Washington University, Object Computing Inc. Announce An Agreement To Commercialize Advanced Software Technology Developed For Internet

December 03, 1998

St. Louis, Dec. 4, 1998 -- The Center for Technology Management at Washington University in St. Louis has announced an agreement with Object Computing Inc. (OCI) of St. Louis to commercialize advanced Internet software developed by Washington University's Distributed Object Computing group, making it available to industries worldwide.

Academic environments often produce leading edge software, but such software usually lacks the industrial grade support infrastructure required for distribution, training and technical support. This inhibits its widespread adoption by industry. By providing commercial quality services through OCI, Washington University will encourage the adoption of this software technology for broader use by industry.

The Technology

The technology involved is software called middleware and developed by researchers under the guidance and direction of Douglas Schmidt, Ph.D., associate professor of computer science.

Middleware occupies a layer between client and server applications where it provides complex high speed and predictable request processing. The name of the Washington University product is the ACE ORB (or Tao). ORB is an acronym for Object Request Broker, a primary element in distributed software systems. In today's world of connected systems, it is very common for client applications to request a service without knowing where, or how, that service will be rendered by software on a server. The ORB keeps track of all the services and ensures that any request can be brokered to a server.

Sponsored by Industry

The ORB must hide all complexity from the requesting application (or objects). The ACE ORB is a second-generation product that has been sponsored by companies from aerospace, telecommunications and medical imaging industries, such as Boeing, Lucent Technologies and Siemens. It incorporates all the lessons learned over the last few years and includes sophisticated new strategies developed at the Washington University computer science department. This enables the ORB to provide superior performance under stressful conditions as are anticipated for the new applications targeted at the Internet and real-time embedded systems.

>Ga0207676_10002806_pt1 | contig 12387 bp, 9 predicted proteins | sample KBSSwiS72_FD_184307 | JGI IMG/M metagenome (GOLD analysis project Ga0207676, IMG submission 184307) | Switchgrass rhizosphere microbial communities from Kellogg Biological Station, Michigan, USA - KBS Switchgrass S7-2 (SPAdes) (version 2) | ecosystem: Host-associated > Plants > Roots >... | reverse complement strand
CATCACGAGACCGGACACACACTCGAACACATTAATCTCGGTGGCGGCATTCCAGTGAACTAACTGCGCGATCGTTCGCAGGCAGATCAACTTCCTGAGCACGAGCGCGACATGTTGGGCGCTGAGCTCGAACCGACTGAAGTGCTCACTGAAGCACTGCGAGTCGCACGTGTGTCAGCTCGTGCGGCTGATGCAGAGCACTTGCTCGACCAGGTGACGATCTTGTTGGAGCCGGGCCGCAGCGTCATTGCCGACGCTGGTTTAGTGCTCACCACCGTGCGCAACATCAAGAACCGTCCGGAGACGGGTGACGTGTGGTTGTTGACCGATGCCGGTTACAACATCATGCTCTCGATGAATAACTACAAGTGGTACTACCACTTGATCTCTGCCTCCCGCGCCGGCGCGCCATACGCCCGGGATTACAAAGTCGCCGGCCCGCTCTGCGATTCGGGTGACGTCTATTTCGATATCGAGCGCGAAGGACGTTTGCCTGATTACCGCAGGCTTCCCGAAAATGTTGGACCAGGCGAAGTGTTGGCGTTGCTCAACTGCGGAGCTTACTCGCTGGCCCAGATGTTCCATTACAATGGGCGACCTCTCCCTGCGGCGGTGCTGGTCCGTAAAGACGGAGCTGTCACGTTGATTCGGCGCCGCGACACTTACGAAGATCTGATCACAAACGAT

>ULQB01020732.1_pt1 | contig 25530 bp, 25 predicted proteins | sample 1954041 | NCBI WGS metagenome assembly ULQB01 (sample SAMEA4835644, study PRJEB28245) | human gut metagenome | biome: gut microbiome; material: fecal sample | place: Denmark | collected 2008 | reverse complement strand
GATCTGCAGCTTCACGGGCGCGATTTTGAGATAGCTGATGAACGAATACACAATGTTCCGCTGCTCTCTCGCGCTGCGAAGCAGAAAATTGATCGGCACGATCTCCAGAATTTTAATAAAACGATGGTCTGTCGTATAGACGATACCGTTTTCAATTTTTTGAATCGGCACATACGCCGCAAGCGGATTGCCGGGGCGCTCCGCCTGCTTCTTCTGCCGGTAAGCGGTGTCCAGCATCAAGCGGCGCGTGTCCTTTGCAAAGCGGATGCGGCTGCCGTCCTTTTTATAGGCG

"Even though this technology is already performing well and at many sites around the world, we have not yet exhausted our ideas for enhancements," said Schmidt. " This is a technology with many years of life ahead of it. We need a partner like OCI so that we can focus on the research and development side, knowing that our sponsors can get the service they are used to with commercial software."

Andrew Neighbour, Ph.D., is associate vice chancellor for technology management at Washington University. He joined Washington University this year as part of Chancellor Mark S. Wrighton's program to make research from Washington University more available to industry. Neighbour commented:.

"We want to help grow the technology base of the Midwest, and linking with strong technology companies like OCI enables us to do just that."

Ebrahim Moshiri, Ph.D., OCI president, indicated his excitement at this collaborative activity.

"We have been associated with Washington University for a long time and have been working with Professor Schmidt's team closely," he said. "This is a tremendous opportunity for both of us to benefit. We have had inquiries about our providing engineering support for this technology from Korea and Germany as well as here in the States. This is just the tip of the iceberg. This is very powerful technology."

A New Business Model